Three community projects in Brighton – Facts Not Fear from Black and Minority Ethnic Community Partnership (BMECP), Sustaining Discourse on Organ Donation from Chinese Educational Development Project (CEDP) and Creating BAME student-led opportunities to expand organ donation awareness across universities in England from University of Brighton – have received a share of more than £28,000 from the UK government to tackle health inequalities and promote blood and organ donation in Black, Asian and Minority Ethnic (BAME) communities.
The announcement of the funding aims to address the shortage of organs, particularly kidneys, for those waiting for a transplant from all Black, Asian, mixed heritage and minority ethnic backgrounds, while also highlighting the need for more blood donors from a black background, whose blood is used to treat patients with conditions like sickle cell.
The Community Investment Scheme, which is led by NHS Blood and Transplant, will fund local organisations to drive awareness, understanding and behaviour change. Having previously only focussed on promoting organ donation, the scheme has now been opened to include projects which also highlight the importance of blood donation.
For many patients in need of a transplant the best match will come from a donor from the same ethnic background. In the UK there are currently estimated to be at least 2,569 people on the waiting list for a kidney transplant and 580 of those are from Black, Asian or minority ethnic backgrounds. Kidney donors and recipients are matched by blood group and tissue type, and people from the same ethnic background are more likely to have matching blood groups and tissue types.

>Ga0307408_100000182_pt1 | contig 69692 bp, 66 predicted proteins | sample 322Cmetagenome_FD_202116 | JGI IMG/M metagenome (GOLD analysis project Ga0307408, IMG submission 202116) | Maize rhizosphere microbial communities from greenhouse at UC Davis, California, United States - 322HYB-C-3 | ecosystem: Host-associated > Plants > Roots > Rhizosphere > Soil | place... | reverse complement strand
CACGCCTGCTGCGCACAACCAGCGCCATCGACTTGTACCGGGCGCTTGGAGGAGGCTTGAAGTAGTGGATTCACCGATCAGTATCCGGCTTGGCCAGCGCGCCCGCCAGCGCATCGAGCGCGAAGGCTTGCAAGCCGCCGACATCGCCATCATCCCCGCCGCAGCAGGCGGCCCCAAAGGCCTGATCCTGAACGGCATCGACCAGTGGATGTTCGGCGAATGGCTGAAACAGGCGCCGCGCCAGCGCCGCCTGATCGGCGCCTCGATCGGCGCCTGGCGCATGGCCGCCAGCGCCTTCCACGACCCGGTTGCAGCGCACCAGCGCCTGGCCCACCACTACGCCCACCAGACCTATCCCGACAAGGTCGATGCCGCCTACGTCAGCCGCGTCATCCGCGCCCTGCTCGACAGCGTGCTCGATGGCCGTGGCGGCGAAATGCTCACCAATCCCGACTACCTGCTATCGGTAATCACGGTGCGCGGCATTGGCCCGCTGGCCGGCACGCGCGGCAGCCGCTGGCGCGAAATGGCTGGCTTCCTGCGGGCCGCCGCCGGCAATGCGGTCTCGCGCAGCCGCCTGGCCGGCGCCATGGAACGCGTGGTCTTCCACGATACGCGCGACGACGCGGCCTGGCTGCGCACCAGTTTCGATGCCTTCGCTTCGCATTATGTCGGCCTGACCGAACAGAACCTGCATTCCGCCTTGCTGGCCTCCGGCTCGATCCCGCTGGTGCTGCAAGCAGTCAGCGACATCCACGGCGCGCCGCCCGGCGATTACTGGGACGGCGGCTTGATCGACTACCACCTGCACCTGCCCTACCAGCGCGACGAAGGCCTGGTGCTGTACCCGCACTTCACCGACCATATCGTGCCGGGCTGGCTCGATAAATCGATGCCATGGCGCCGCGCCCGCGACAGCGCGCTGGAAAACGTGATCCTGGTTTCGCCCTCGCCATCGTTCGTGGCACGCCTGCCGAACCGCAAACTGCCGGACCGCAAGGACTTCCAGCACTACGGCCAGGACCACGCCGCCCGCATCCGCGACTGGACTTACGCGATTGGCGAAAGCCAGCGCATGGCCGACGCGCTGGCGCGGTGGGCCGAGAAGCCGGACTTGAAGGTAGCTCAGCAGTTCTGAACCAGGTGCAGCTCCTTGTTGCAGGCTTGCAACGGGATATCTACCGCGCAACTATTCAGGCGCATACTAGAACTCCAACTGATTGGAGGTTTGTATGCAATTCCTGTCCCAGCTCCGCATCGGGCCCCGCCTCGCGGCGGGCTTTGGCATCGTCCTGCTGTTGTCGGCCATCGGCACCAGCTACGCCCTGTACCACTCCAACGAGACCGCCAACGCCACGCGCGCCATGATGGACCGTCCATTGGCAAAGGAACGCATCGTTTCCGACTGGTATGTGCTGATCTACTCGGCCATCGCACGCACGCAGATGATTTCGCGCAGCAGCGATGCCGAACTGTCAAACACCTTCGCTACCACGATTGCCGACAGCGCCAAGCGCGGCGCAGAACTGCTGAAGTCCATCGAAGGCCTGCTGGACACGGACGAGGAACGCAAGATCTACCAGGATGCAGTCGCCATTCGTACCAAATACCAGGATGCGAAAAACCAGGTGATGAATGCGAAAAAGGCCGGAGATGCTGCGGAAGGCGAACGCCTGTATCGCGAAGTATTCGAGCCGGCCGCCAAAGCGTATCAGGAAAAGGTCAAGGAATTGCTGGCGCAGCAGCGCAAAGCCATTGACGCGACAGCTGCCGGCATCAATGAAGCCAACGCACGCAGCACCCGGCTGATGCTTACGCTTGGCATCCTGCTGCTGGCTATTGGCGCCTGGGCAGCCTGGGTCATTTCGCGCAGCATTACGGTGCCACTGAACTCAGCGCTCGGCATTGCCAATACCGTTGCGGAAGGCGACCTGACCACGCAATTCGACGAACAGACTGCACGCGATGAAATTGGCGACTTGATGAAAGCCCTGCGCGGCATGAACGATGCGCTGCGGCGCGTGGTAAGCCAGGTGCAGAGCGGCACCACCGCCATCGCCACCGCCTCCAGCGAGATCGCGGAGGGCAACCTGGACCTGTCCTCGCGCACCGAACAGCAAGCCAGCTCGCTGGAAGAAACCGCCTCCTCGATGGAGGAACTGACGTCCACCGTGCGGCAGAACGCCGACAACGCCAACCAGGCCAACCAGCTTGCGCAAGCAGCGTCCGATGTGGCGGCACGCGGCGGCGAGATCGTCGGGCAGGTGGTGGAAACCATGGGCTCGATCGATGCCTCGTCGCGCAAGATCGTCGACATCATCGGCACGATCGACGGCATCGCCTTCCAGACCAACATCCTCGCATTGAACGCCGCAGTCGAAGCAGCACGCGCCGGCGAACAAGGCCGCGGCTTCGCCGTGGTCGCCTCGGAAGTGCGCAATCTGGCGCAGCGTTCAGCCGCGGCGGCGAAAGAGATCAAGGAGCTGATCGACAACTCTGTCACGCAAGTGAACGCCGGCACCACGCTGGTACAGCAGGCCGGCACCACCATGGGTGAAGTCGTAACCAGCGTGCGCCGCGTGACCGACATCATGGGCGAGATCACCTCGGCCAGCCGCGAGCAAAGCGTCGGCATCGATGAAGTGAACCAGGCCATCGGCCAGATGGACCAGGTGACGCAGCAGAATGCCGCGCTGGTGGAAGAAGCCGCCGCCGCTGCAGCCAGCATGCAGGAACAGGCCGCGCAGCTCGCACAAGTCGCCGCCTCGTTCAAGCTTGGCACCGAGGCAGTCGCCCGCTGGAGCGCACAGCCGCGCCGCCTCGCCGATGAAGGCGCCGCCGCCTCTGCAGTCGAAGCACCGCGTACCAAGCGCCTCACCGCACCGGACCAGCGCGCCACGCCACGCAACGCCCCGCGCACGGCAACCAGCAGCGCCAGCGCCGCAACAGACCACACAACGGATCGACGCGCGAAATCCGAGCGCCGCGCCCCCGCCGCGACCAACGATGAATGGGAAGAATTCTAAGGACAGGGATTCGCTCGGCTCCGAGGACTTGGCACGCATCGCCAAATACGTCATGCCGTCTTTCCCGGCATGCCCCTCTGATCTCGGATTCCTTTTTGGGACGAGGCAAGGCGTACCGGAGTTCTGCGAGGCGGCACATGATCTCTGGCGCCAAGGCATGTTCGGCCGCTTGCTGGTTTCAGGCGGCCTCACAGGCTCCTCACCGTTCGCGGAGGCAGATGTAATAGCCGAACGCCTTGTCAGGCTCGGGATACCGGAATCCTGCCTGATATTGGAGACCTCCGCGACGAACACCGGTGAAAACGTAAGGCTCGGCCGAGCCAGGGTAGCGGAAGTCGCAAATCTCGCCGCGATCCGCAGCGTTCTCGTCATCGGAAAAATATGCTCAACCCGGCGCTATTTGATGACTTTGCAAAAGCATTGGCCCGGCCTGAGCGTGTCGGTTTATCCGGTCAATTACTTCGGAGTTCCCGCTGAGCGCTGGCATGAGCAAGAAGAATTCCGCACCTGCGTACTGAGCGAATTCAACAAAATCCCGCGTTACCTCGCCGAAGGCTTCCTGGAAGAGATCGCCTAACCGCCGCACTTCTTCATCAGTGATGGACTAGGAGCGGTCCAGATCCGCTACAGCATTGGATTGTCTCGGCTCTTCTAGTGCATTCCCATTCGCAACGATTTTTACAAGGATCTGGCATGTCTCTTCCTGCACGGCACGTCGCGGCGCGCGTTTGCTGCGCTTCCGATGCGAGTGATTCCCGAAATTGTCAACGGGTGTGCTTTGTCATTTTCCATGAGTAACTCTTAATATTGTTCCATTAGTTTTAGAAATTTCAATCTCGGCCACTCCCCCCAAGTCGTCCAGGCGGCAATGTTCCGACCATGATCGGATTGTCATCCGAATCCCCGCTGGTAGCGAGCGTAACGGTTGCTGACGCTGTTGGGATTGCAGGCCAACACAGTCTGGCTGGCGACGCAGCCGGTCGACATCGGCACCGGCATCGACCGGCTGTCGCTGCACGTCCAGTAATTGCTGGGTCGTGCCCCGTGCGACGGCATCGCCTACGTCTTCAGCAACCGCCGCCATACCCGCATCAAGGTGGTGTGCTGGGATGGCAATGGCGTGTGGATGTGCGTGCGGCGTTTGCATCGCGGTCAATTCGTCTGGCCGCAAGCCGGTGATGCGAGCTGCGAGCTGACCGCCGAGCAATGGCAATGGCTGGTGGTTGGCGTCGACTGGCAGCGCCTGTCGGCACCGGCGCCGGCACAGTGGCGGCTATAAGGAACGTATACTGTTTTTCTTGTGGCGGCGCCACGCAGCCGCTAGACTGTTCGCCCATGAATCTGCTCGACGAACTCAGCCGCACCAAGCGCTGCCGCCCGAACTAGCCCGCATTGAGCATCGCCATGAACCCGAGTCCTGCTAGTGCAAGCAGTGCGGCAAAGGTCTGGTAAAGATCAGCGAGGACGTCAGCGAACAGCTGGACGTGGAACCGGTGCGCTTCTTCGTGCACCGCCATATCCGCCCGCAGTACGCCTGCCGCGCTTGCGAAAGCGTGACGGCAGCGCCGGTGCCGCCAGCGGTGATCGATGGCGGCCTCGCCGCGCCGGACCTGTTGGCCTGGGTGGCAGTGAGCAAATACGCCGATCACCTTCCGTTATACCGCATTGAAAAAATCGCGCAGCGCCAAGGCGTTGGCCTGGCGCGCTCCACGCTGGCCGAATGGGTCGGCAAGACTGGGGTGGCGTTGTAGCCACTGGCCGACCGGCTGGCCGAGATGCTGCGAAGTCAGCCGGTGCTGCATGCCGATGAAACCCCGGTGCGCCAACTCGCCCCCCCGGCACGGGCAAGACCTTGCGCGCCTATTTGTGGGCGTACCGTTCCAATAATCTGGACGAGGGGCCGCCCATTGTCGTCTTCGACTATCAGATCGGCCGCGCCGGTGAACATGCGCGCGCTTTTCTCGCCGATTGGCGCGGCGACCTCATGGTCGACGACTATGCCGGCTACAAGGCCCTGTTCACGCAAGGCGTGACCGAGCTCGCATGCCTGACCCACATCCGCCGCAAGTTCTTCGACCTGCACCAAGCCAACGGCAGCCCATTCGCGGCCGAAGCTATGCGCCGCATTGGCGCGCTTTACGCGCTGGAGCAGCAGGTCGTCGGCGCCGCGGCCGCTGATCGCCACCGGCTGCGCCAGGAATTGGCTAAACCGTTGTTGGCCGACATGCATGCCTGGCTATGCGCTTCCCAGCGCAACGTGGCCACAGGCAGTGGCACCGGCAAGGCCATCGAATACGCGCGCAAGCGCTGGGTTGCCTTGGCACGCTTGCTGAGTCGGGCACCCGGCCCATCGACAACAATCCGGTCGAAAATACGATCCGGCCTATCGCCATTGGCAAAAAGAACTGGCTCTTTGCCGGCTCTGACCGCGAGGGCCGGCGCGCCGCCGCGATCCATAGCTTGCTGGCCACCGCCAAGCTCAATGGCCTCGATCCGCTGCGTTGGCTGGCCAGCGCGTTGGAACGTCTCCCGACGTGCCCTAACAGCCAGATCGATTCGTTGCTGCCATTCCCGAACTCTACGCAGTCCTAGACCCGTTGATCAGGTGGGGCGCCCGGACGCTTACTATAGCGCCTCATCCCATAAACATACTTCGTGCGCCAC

Altaf Kazi, head of Faith and Belief Engagement at NHS Blood and Transplant, said: “Through the Community Investment Scheme we have seen first-hand the abilities of trusted individuals and community groups to prompt conversation, tackle misinformation, educate and offer reassurance around organ donation and now blood donation. Often a person’s best donor match will share their ethnicity, but too many donation opportunities are missed because families haven’t discussed organ donation, and Black and Asian people are seriously underrepresented when it comes to donating blood.
“We are asking more people from Black and Asian communities to find out about both blood and organ donation and help us to address the inequalities that many members of these communities may face. By giving your support you can help save lives.”